Reason to Celebrate
Reason to Celebrate
by Cindy Ross
On June 21st, summer solstice, daylight hours were at a maximum in the Northern Hemisphere. Nighttime was minimized. Yes, it is now officially high summer.
"Solstice" is derived from two Latin words: "Sol" meaning sun, and "sistere-" to cause to stand still. As the summer solstice approached, the noonday sun rose higher and higher in the sky, on each successive day. On the day of the solstice, it rose an unperceivable amount, compared to the day before. In this sense, it "stood still."
As my children sped through adolescence, I was alarmed at the velocity of passing time. I decided it was important to create more ritual in their lives, build more traditions, and make more memories. When I look back through the years, the workdays and the mundane tasks of daily life and managing a household blur. What shines above are the days where we did something different, I wanted to give them memories that endured the passing of time, memories that endured our passing.
Besides the normal traditions my husband and I grew up with - egg hunts at Easter, trick-or-treating on Halloween, and exchanging presents at Christmas - we looked to the natural world for an excuse to celebrate. What more appropriate time than the solstices and equinoxes?
My husband and I are not a couple that builds our parties around alcohol or merely hanging out. We need to be doing something. So when we began celebrating summer, we picked a theme. Our first was a Native American theme. Guests were asked to come in costume, which meant as simple as a feather stuck in a braid and turquoise jewelry to fringed buckskins bought at a second-hand store or a wrapped deerskin hide.
Covered dishes included harvested wild watercress salad, venison shish kabobs, corn pone and black walnut maple cake. Percussion instruments were drummed and shaken while the kids played out a "Dances with Wolves" scene around a campfire.
Over the years, our themes have spread to reflect where we traveled that year. When we cycled Ireland, the next Summer Solstice party had a Celtic theme. The men wore plaid wool blankets around their hips as makeshift kilts, secured with diaper pins. For games, they threw a sheave of hay over a pole directly above their heads, and a 15-pound rock and a length of log (caber) for distance, feats reminiscent of the Highland Games. Prizes were themed too: bars of Irish Spring soap, tiny bottles of scotch, shortbread cookies and rolls of Scotch tape!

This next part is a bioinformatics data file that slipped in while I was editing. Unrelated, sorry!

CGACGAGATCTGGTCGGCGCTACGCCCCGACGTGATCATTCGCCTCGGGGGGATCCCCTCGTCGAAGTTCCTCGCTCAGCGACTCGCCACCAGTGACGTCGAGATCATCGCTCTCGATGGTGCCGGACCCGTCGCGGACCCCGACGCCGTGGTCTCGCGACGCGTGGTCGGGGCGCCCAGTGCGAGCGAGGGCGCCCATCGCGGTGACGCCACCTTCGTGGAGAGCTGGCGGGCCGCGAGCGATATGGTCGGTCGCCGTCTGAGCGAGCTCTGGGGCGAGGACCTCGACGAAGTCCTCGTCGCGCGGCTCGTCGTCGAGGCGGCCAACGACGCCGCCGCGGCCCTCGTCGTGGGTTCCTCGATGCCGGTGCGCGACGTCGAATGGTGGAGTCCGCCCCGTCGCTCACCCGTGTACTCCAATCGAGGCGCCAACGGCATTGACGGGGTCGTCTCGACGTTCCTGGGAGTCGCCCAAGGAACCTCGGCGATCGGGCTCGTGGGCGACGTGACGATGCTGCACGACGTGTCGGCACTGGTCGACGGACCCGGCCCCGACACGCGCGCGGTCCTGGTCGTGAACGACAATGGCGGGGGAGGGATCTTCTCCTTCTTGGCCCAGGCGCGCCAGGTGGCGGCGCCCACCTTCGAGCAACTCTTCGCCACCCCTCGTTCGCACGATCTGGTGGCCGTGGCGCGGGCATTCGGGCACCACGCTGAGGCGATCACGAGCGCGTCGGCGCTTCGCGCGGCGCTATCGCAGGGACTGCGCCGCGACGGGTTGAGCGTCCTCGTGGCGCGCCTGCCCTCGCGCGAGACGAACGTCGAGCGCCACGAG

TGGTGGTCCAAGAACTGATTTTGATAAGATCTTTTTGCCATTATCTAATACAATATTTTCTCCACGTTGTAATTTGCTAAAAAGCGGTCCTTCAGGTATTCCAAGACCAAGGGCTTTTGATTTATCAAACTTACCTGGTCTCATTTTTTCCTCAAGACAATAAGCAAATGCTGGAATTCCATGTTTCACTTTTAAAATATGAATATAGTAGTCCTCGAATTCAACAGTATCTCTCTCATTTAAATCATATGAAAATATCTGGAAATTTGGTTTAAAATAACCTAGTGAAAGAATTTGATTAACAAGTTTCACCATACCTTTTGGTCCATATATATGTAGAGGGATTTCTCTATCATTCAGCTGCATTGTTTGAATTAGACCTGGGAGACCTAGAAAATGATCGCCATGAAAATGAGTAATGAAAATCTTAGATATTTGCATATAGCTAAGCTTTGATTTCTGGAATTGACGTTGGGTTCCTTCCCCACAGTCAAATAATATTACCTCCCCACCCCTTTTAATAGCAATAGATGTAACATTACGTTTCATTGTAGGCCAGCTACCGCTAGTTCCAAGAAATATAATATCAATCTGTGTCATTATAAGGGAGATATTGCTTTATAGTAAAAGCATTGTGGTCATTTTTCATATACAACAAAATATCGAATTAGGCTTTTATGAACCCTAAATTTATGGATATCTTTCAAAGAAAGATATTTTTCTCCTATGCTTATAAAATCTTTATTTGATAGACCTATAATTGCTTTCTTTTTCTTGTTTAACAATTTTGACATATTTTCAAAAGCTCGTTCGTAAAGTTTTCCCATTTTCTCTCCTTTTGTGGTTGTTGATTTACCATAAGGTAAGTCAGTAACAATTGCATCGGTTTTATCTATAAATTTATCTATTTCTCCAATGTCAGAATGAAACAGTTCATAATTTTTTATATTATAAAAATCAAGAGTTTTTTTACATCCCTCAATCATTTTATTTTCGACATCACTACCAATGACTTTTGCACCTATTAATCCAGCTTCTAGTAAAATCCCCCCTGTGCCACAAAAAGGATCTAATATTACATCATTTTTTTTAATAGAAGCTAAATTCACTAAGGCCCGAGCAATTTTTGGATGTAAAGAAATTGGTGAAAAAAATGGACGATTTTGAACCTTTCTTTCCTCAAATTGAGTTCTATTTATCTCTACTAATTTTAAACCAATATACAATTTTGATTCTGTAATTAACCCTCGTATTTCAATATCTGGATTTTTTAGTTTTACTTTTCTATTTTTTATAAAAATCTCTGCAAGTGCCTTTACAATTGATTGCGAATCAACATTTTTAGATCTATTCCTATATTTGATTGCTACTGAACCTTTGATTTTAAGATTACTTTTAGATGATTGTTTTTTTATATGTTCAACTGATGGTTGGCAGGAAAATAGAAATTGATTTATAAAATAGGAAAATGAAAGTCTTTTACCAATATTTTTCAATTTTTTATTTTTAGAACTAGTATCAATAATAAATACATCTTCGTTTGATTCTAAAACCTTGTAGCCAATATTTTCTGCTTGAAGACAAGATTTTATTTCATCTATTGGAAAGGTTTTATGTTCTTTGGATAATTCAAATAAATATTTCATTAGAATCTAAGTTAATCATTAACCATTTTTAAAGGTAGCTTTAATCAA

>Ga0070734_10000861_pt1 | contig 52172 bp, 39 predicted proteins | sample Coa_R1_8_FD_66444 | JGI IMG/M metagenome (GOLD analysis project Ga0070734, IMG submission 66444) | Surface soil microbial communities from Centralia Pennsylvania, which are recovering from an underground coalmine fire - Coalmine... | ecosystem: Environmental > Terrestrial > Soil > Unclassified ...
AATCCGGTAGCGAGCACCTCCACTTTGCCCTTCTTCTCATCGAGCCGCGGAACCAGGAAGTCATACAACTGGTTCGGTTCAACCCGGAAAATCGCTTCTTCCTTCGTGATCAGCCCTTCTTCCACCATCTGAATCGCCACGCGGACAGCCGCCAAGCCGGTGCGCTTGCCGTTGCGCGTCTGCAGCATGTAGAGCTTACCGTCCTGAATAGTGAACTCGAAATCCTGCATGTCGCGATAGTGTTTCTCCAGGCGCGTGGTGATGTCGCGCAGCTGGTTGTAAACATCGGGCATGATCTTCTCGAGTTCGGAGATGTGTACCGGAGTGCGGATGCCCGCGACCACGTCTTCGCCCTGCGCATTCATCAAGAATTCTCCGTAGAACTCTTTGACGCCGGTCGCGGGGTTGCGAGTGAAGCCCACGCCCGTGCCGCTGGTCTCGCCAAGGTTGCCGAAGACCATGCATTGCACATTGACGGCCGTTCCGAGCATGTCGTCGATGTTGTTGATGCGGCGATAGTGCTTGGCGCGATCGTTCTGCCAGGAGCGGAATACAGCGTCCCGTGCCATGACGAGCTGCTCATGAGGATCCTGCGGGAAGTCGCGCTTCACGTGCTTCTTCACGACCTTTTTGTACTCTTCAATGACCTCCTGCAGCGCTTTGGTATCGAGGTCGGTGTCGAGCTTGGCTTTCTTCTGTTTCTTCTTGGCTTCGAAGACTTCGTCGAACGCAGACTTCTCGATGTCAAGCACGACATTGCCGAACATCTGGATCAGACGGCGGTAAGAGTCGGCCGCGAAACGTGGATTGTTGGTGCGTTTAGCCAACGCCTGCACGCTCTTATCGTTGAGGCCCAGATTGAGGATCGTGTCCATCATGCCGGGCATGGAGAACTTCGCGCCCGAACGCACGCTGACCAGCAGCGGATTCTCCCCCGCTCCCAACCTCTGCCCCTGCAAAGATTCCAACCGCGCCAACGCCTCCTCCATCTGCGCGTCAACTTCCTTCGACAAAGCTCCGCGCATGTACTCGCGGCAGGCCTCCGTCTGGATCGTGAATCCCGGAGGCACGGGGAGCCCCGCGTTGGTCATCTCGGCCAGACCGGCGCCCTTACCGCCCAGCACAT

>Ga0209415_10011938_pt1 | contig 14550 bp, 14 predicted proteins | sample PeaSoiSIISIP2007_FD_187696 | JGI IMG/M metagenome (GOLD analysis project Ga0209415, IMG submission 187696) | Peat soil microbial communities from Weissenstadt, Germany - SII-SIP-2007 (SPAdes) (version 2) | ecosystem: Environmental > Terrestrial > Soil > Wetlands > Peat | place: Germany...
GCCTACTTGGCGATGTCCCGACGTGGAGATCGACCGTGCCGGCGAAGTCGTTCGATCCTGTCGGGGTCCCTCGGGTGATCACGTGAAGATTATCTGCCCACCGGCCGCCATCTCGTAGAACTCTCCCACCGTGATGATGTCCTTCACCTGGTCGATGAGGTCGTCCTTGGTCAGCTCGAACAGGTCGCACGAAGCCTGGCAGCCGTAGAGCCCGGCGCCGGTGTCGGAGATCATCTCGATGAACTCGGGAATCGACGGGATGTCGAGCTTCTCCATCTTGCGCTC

This past year's Summer Solstice party had a cowboy theme. My masked, outlaw teens held up guests with firecracker guns as they traveled our driveway-threatening to shoot if they didn't relinquish their covered dish.
My husband devised a game where each team had a tiny pile of kindling, an empty can, a hot dog and a few matches. Whoever got a fire going, boiled the water and cooked and ate the dog first, won. We built a "bucking bronco" out of a plastic barrel suspended by ropes between four trees. The barrel was decorated with the kids' old hobbyhorse head attached to the front, a sheepskin and horse saddle attached to its middle. While the handler yanked on the ropes, riders were timed on how long they were able to stay aboard.
Prizes that year were red bandanas tied onto the ends of hobo sticks. They contained cans of baked beans, Vienna sausages and packs of jerky. Old fashioned cowboy songs like "Rawhide" and "Get Along Little Doggies" played in the background.
As our young adult children approach fledging age, we look back and realize we have given them a rich pocketful of lasting memories to take with them and perhaps pass on to their children.
Each celebration taught them about a culture-the music, food, costumes, and the way a people entertain themselves. Sometimes the celebration related directly to the seasons, other times not. But always it was important it is to be together in the outdoors with people that meant something to them.
There's always a reason to get outside and play. Celebrating the season is fun. It can become a tradition. And you don't need to wait for the equinox or the winter solstice to give it a try.
Cindy Ross lives in Pennsylvania and has written 6 books about the outdoors. This column is distributed by Bay Journal News Service